If College Majors Were Different Things You Do At The Gym

If College Majors Were Different Things You Do At The Gym

You know you think about this sometimes...
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Going to the gym is just one of those things equivalent to going to classes. You dread it, but you have to do it. So recently, on a walk from class to the Archbold gym, having a full-on inner debate as to which piece of cardio equipment I was in the mood to do, I thought about just how similar those two activities are. And poof – I realized how gym classes and fitness machines secretly connect and align to many different college majors.


1. Doing yoga: English

While many might think that yoga is easy and a relaxing gym class; similar to how reading a book or novel can be so chill and thought-provoking, they’re both so deep and intense, people tend to take them for granted. They are like the underdogs.

However, both yoga and English are major disciplines in which you have to force your mind to go elsewhere, deep in analytical thought. As challenging as some Greek and Shakespearian pieces of literature can be, don’t be fooled by a Firefly or King Pigeon Pose. Both will challenge the body and mind.


2. Kickboxing: Pre-Law

Just as intimidating as the study of law may be, nothing better than Kickboxing correlates to this major. Kickboxing is a group fitness class that combines self-defense skills in a high-energy, fast-paced forum. Lawyers are trained to develop tactics to defend their cases and must always be on top of their game mentally.

Wait too long and your opportunity to object or fight back costs you a dear mistake, similar to how not being prepared on the defense may end up costing you a jab or a punch. Kickboxing is a thorough total body workout incorporating every body part from your calves to your shoulders – similar to how a lawyer must know each and every aspect of a story in order to properly prepare and present a case.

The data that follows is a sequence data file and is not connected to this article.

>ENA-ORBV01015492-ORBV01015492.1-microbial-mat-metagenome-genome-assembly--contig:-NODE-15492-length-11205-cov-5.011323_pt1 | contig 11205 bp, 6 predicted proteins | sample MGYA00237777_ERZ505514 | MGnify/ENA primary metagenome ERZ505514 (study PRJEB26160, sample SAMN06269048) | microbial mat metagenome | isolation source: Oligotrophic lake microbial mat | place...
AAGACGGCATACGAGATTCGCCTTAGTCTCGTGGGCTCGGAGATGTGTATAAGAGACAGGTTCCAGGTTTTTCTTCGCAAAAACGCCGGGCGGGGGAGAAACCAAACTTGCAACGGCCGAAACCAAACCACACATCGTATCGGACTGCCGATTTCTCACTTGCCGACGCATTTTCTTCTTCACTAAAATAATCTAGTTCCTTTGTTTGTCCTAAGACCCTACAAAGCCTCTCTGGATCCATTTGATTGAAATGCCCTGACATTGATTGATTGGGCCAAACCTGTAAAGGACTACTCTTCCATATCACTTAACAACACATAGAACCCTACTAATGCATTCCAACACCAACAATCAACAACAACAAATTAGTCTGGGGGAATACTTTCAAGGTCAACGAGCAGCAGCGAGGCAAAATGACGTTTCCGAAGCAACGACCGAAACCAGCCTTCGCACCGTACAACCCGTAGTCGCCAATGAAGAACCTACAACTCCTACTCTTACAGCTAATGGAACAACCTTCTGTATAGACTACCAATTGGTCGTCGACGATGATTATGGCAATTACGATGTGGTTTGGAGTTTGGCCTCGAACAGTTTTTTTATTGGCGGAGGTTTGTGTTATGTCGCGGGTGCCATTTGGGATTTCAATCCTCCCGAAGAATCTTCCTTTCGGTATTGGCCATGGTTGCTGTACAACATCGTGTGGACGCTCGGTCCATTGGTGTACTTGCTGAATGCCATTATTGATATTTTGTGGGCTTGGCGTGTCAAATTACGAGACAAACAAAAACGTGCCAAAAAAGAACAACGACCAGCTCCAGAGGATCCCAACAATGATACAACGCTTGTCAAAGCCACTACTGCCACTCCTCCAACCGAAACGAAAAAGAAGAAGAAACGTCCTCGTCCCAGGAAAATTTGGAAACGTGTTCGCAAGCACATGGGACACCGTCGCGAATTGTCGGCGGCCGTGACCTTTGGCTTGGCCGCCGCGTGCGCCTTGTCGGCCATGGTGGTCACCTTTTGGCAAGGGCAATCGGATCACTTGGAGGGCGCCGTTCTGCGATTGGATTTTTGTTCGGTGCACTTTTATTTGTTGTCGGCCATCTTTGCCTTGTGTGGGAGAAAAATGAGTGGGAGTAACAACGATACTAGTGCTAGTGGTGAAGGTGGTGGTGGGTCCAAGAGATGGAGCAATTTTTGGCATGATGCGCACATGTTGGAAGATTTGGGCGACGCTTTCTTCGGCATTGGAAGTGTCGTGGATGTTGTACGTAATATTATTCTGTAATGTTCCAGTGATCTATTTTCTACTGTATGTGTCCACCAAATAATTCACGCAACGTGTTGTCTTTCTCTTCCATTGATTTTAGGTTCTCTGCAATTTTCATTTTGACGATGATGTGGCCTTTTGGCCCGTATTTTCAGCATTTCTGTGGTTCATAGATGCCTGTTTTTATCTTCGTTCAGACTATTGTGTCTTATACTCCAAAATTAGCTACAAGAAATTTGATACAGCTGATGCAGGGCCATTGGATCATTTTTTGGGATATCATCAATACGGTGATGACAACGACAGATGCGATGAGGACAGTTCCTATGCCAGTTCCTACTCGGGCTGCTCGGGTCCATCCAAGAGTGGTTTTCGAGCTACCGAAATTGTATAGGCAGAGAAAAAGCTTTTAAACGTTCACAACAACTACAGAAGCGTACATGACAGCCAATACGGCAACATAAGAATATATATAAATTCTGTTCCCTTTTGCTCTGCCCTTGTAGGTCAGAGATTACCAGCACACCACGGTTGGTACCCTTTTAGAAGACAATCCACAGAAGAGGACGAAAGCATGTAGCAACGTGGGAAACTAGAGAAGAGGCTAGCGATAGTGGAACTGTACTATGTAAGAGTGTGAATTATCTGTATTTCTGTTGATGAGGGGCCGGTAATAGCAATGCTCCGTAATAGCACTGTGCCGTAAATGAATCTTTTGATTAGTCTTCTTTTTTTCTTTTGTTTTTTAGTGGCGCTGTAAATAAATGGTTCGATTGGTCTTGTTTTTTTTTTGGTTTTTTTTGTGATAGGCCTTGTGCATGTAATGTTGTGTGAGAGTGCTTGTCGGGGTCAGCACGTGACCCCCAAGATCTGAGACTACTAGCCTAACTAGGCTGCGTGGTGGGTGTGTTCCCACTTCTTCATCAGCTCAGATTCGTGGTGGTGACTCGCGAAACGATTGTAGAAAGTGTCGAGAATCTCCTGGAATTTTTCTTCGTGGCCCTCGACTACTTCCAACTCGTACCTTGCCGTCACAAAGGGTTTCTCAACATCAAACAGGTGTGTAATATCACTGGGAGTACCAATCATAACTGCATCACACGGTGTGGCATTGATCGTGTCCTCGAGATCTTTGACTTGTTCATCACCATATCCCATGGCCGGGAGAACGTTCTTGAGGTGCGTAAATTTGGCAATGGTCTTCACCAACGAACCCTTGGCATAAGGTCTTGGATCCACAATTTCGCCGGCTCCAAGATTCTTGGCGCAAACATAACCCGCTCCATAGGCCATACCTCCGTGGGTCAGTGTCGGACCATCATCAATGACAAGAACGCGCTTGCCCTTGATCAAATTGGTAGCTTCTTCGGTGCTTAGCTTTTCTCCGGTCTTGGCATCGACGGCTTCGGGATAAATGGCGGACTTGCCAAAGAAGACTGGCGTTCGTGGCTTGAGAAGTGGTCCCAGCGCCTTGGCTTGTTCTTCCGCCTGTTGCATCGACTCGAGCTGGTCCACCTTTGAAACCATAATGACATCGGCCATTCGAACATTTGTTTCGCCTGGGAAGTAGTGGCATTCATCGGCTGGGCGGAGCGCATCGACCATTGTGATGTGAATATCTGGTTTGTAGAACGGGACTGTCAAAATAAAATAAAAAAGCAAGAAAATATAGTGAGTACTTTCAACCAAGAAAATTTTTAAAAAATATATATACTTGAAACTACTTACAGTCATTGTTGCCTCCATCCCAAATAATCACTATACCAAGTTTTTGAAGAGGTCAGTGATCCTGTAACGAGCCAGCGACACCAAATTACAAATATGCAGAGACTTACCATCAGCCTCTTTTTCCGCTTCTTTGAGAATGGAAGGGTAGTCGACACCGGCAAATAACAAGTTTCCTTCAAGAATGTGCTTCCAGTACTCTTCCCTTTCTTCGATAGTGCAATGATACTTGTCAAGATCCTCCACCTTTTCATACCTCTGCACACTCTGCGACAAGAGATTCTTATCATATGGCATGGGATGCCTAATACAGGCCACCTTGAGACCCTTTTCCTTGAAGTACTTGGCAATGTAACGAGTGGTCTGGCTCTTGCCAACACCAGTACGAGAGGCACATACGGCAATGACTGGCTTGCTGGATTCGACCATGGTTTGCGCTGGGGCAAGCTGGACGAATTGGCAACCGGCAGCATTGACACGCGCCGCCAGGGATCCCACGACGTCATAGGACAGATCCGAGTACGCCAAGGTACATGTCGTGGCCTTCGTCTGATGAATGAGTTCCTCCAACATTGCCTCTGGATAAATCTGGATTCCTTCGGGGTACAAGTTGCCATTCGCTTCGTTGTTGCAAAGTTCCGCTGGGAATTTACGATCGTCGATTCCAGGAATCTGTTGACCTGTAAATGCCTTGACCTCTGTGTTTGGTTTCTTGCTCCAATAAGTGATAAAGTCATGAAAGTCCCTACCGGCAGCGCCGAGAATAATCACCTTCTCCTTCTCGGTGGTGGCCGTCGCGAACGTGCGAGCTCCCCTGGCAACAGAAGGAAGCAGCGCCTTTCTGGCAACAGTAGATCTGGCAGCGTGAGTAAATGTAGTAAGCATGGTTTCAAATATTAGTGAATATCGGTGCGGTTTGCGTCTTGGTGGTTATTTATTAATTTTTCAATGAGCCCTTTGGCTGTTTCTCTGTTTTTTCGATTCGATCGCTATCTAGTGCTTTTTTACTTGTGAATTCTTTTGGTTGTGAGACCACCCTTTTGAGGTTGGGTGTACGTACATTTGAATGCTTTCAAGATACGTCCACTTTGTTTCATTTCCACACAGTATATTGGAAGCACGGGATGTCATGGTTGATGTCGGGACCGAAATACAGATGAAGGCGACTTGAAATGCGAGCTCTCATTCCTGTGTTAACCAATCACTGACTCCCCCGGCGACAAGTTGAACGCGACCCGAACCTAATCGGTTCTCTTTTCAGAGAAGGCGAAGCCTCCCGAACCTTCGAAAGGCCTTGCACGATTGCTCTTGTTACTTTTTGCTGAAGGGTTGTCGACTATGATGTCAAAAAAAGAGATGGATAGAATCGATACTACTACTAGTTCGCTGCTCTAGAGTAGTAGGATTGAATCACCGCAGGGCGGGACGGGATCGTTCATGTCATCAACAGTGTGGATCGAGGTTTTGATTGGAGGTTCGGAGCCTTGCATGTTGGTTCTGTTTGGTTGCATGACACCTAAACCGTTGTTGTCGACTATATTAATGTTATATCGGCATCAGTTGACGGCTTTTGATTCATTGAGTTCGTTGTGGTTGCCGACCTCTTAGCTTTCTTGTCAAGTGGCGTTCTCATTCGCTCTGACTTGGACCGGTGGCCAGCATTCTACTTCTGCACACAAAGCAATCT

3. Stepping on the tread-climber: Surgeon

The tread-climber is a very complex cardio machine that requires a lot of concentration. It combines the benefit of a treadmill, challenged by the movements of an elliptical all while going uphill. Sound confusing? Well, if you saunter on to this machine at the gym you better have all of your senses in-tact.

Concentration and focus are key here in order to take on this machine effectively. Surgeons must enter the operating rooms with the utmost level of sense and concentration because one minuscule mistake could cost them a patient’s life. Surgeons are always on top of their game – just as you must be if you are so brave as to take on the Treadclimber.


4. Going to a total body class: Business

A total body gym class is a high energy and thorough workout that focuses on every muscle group at an intensity that will simultaneously improve your overall cardiovascular strength and endurance. A career in business is more varied than most people realize.

Business degrees provide broad academic exposure to the critical elements that make organizations function efficiently. A total body class is backed up by motivating music and incorporates a variety of exercises and equipment to always keep you on your toes and eager to see what is next.

The backbone of business is made up of various departments who all must function simultaneously for the common goal. Businesses must always be on their toes to stay on top of their game competitively.


5. Going to a Zumba class: Communications

The dance movements in a Zumba class flow from one move to the next creating one big dance routine and overall body massage. Each routine executed in a Zumba class has to tell a story based on the movements and most importantly the music.

The way in which an advertising major presents a product for sale, a sports broadcaster commentates a game to the public and a news broadcaster retells a story, Zumba and Communications majors are all about the story and the way in which it’s presented.


6. Running on the treadmill: Math

There is a constant formula while walking or running on the treadmill—one foot has to go in front of the other for a successful progression. Math is a constant formula that doesn’t deviate much from what is originally given. The deviations on a treadmill, speed and incline, are like the different levels of math. The harder you make the deviations, the harder your workout will be. In math, the basic formulas are the same, it is just the different levels that make it more challenging.